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Freedom from the Known (book review) J Krishnamurti

061018: engaging, concise, insightful, awareness. it is perhaps helpful to have carefully read, thought of, explored, many books or other sources of particularly ‘eastern’ ways of being. this includes, through history and thought, ways religious, philosophical, emotional. perhaps helpful but only in critical manner able for the reader to ‘bracket’ these ‘suppositions’ (phenomenological way) and go ‘beyond’ embedded human senses (bergson) that this or that ‘way’ is final word on how to be..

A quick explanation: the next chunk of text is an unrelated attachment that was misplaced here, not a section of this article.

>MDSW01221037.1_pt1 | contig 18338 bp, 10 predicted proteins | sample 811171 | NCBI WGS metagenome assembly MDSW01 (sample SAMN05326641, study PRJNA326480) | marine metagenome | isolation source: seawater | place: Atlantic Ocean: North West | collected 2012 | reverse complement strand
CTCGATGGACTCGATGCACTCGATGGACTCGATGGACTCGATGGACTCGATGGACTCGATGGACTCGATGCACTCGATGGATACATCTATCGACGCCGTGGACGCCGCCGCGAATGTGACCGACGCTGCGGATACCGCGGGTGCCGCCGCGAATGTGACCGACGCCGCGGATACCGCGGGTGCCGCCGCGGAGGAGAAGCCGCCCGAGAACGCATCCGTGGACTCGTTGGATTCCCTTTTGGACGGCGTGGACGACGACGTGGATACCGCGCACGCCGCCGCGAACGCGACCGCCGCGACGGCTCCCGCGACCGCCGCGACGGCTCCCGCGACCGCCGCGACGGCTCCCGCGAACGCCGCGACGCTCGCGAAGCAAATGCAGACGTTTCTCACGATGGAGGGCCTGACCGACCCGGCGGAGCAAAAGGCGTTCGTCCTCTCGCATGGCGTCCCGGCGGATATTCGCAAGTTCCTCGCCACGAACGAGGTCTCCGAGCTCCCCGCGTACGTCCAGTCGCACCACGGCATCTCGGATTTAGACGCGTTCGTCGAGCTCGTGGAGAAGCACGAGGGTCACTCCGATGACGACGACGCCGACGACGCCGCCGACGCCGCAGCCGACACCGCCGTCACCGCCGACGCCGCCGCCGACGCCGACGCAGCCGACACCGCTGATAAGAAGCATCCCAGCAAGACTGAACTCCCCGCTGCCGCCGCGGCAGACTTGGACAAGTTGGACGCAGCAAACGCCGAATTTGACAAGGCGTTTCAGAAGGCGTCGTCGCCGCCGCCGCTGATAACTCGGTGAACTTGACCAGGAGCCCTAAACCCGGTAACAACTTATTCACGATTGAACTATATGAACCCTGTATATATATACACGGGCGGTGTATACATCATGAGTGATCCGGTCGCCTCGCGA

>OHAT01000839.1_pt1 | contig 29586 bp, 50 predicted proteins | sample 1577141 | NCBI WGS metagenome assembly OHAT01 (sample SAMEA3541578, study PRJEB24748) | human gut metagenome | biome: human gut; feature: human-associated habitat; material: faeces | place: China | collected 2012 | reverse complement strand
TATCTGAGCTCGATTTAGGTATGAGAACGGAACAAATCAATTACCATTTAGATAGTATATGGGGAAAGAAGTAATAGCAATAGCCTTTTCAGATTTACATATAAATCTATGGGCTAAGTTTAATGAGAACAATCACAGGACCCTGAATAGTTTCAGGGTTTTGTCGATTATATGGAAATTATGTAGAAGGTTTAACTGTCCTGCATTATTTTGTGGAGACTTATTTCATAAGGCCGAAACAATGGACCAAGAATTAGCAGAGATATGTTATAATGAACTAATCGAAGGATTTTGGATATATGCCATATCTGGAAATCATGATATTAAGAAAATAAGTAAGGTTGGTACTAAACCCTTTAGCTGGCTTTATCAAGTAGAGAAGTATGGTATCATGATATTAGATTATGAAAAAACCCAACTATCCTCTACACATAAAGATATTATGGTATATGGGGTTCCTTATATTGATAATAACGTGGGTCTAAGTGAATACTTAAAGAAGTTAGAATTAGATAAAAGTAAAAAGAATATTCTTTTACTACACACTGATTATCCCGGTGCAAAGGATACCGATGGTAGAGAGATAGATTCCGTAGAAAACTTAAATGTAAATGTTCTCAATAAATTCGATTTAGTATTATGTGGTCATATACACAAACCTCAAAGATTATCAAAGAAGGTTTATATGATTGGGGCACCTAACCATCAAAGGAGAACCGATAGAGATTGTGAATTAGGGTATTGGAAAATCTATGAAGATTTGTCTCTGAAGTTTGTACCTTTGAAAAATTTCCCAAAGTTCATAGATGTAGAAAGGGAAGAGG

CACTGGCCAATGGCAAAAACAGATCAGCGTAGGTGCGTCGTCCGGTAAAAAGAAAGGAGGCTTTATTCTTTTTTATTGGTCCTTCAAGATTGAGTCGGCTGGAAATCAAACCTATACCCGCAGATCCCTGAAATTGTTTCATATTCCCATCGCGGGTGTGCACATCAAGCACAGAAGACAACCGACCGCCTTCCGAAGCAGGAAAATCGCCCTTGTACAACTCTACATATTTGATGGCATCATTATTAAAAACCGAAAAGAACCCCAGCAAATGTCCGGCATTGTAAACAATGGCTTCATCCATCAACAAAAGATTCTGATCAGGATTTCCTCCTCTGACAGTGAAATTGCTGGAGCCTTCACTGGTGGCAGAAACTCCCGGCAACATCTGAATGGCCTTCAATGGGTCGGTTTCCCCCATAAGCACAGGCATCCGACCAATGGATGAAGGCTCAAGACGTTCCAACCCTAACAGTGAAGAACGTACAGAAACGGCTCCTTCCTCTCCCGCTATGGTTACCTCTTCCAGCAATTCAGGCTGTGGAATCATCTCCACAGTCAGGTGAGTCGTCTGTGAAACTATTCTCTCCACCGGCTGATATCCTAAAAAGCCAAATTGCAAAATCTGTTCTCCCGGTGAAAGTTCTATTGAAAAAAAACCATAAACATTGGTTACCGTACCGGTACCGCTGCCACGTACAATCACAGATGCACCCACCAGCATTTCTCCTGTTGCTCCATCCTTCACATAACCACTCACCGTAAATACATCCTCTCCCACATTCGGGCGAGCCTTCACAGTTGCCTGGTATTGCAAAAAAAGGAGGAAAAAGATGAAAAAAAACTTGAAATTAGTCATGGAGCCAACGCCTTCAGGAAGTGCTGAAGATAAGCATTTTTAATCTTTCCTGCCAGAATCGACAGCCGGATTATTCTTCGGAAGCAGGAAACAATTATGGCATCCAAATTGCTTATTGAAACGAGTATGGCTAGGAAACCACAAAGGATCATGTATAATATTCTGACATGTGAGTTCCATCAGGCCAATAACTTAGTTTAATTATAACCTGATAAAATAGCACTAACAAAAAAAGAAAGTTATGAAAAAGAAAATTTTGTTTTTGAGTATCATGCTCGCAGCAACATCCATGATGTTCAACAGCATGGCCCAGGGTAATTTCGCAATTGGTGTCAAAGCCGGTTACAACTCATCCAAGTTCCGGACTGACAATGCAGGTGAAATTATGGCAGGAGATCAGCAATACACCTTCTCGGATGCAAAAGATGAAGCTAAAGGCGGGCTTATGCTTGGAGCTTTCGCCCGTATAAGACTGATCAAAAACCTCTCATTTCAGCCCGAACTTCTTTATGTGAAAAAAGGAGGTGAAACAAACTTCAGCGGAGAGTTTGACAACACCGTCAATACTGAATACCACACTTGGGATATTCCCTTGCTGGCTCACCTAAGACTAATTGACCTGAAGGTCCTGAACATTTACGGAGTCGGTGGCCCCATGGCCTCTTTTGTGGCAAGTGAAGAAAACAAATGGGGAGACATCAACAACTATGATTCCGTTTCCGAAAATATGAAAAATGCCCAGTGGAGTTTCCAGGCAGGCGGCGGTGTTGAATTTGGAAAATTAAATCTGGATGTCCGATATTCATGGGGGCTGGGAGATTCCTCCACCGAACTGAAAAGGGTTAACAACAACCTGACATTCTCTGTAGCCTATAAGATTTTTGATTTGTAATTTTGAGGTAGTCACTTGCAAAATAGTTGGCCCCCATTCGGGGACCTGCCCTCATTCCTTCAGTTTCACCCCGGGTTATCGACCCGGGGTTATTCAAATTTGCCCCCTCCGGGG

so, have some reading, that you the reader are aware of exactly how he incorporates, interprets, critiques, these ‘eastern’ ways. his key insight seems to be we individual humans must each become ‘aware’ not simply intellectually ‘know’, not emotionally, not philosophically, not religiously, but by enacting in living- that each of us alone has the possibility and responsibility of absolute freedom of all conditioning: from personal admiration, class, culture, education, expectation, family, genetics, history, ideals, ideology, images, knowledge, nationalism, politics, power, prejudice, racism, sexism, sorrow, and so on. and most importantly, the idea we can be ever free according to or reacting to another’s way of being, so krishnamurti is in fact thus ‘anti-guru’ who refuses to believe he or any other can necessarily ‘teach’ or ‘give’ this awareness...

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